The University of Alberta’s Poultry Research Centre is embarking on a project to sell the eggs of heritage chickens to restaurants and local farmers’ markets.
As part of the university’s Faculty of Agriculture, Life and Environmental Sciences, the Poultry Research Centre (PRC) has been considering ways of offsetting the costs of raising and keeping heritage chickens — a breed of poultry that has not been exposed to industry breeding and standards.
Agnes Kulinski, who is in charge of the PRC’s business development, said the centre is preparing to launch a new product for Edmonton’s markets as part of its new “Reclaiming Value of Rare Breeds” project.
With over 500 heritage chickens and five different rare breeds in its possession, the PRC has the ability to finally make a profit from maintaining them.
“Recently, we recognized the heritage chicken presents a very unique opportunity — we can capitalize on the heritage and historical attributes of the birds, and the natural farming methods of the Poultry Research Centre,” Kulinski said.
“The new trend in Edmonton (is that) people want to buy local food — so there’s a lot of restaurants … that (have) opened up, and they actually use and sell local foods only. We would like to approach these restaurants, and farmers’ markets (too), and maintain this tradition for Edmonton.”
Some of the chickens the PRC keeps were introduced to Canada over 100 years ago. Until this project, the centre maintained the birds at an annual financial loss.
“The cost of maintenance of these birds comes from professors’ research grants — so currently they bring barely any income back to the Poultry Research Centre,” Kulinski said.
“It costs about $30,000 in total (to maintain them) for a year … and so we are trying to keep the minimum of birds possible.”
Since the research centre doesn’t breed the birds for commercial purposes, they are smaller and in less demand than industry chickens. However, the farming practices of the PRC have also given the chickens some unique benefits.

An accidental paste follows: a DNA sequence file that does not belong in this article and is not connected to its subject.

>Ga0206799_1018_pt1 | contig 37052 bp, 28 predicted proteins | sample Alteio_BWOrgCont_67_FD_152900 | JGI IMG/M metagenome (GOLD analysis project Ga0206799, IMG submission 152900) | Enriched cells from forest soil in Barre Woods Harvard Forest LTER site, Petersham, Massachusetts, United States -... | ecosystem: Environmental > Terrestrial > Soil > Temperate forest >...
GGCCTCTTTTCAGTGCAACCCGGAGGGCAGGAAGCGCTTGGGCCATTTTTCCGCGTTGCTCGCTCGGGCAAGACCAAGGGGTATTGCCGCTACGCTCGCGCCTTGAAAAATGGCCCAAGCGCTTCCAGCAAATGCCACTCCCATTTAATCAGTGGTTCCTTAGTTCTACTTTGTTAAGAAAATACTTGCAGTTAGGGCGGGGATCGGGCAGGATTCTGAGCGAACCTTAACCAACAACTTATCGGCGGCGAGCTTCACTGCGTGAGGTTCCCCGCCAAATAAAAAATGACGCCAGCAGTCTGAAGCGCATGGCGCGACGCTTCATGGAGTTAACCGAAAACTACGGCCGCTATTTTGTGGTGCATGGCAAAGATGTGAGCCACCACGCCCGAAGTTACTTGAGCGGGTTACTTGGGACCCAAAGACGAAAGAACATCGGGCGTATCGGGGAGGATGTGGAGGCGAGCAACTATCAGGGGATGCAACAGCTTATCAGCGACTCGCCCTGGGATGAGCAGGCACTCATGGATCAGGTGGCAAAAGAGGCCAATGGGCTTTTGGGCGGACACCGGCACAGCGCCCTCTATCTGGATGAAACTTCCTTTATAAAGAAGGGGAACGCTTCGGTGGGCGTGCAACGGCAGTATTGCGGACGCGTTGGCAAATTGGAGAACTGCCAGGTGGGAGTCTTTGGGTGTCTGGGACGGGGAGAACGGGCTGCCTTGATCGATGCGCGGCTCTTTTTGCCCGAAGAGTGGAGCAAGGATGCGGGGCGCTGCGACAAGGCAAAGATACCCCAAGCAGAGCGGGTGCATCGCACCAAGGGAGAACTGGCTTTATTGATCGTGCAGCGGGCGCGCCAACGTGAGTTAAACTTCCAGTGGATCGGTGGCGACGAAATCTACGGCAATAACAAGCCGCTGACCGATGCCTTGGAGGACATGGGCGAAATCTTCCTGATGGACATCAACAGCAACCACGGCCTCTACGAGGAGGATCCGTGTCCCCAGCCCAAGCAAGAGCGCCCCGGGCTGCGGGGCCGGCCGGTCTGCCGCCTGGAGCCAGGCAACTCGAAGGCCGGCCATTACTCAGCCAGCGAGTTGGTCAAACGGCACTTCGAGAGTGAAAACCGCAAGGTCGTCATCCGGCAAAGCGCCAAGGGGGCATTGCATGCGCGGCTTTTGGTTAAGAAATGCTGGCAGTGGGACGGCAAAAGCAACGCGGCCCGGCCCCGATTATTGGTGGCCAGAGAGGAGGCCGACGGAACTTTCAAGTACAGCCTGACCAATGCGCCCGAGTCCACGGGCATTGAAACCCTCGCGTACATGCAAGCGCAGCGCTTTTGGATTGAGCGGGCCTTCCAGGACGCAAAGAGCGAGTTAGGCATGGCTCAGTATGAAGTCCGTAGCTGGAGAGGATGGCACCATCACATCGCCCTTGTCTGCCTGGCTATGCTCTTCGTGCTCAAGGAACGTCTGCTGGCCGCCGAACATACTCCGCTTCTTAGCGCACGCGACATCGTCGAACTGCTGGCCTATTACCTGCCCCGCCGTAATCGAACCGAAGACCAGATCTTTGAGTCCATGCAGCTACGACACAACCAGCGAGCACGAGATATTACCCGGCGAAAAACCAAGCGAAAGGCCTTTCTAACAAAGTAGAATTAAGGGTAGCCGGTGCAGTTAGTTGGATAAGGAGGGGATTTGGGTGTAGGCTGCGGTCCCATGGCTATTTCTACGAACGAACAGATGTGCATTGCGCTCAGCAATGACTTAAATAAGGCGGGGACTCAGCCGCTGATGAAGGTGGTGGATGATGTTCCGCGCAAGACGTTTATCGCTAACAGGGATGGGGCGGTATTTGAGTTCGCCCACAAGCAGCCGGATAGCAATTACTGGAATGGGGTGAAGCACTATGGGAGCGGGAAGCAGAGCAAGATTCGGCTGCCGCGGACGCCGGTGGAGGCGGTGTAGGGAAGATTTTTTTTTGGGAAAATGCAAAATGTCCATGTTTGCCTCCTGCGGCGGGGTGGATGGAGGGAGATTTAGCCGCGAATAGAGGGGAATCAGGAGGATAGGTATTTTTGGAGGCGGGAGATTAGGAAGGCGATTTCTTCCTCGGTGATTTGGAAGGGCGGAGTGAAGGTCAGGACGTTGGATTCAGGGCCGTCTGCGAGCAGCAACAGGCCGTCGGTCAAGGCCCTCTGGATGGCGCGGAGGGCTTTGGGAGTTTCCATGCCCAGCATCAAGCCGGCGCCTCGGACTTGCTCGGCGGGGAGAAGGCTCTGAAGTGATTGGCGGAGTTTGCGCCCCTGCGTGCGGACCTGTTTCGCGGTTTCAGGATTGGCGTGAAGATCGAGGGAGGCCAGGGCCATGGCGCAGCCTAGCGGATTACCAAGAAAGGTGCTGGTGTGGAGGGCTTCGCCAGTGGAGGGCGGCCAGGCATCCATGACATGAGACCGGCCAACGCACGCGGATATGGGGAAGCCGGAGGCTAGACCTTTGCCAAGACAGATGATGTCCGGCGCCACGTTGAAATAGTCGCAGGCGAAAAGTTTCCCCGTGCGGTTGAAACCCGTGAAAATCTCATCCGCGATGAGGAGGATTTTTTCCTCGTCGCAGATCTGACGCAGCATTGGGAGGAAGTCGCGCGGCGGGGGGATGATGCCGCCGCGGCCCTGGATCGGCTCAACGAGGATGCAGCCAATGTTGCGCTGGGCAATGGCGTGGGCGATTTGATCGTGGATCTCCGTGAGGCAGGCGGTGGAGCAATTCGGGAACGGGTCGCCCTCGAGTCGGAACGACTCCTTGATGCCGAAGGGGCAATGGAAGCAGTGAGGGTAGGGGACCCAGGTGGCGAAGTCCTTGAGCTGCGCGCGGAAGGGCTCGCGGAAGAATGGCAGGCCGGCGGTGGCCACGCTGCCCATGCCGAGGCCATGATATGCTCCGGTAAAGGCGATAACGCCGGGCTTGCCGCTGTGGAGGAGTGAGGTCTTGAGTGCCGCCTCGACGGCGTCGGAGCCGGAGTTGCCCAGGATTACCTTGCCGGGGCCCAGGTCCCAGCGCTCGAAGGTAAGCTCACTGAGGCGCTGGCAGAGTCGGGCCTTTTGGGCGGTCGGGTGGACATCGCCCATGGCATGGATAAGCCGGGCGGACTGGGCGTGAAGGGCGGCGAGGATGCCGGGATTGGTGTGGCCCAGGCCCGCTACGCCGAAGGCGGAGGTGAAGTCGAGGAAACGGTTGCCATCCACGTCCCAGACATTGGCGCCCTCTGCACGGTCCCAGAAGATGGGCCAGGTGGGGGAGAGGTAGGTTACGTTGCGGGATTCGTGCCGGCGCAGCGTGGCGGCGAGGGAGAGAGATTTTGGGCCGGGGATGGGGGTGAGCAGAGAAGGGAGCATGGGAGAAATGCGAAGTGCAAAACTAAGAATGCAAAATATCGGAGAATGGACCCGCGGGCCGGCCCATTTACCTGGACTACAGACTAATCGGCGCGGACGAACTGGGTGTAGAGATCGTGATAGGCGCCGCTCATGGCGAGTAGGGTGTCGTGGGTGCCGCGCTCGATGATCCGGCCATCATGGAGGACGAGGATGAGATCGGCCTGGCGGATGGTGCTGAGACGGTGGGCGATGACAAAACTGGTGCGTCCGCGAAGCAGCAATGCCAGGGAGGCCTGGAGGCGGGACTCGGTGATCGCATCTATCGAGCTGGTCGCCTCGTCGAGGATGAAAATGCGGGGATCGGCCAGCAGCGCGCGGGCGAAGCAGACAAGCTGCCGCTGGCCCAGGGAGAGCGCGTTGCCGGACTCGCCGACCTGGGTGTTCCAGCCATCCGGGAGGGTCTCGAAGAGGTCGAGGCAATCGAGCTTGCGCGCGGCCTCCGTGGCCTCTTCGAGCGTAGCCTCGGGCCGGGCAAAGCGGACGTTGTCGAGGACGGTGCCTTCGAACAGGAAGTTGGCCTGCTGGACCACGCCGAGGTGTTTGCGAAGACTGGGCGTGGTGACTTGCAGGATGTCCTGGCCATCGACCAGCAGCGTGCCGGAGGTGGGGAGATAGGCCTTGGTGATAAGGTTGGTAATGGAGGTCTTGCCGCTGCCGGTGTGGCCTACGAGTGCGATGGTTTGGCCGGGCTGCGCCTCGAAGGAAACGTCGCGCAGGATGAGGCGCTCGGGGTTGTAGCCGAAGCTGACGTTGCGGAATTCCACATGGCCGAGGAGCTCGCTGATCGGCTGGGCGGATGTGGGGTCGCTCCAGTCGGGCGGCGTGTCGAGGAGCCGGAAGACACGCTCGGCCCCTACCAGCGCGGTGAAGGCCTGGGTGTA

“Chickens for meat purposes are bred bigger now, and chickens for laying eggs are different than what they used to be. We’re preserving these birds just to keep their genes just in case something happens to the commercial birds,” Kulinski said.
“The farming practices that we have here (are) free run, natural mating, long living, and free of some specific pathogens such as salmonella and thyroiditis. Unlike other Canadian farmers, we feed our heritage chickens 100 per cent vegetarian grain.”
On Sept. 13, the research centre presented the project to the Canadian Poultry Research Council and decided to introduce the product to the poultry industry.
“We got the packaging done, and the label that would go on the box. At this point, we can only sell them at the Farmers’ Market — the eggs have to be graded and inspected before we go to restaurants,” Kulinski explained.
“The chicken itself, the meat is very flavourful just because it has had time to age. I haven’t tasted it — apparently it’s a different flavour. So some of the restaurants would be interested in using the meat from the chickens (as well).”
Student members of the PRC’s Undergraduate Poultry Club will also be involved in the project.
“As students, we are currently involved a little bit in developing the marketing campaign. Right now, that’s a large part of our job,” said Dustin Banks, a member of the club.
“We hope to get involved as much as we can. We would love to be directly in charge of management decisions, that would be a long term plan as opposed to something we’re going to be doing this year.”
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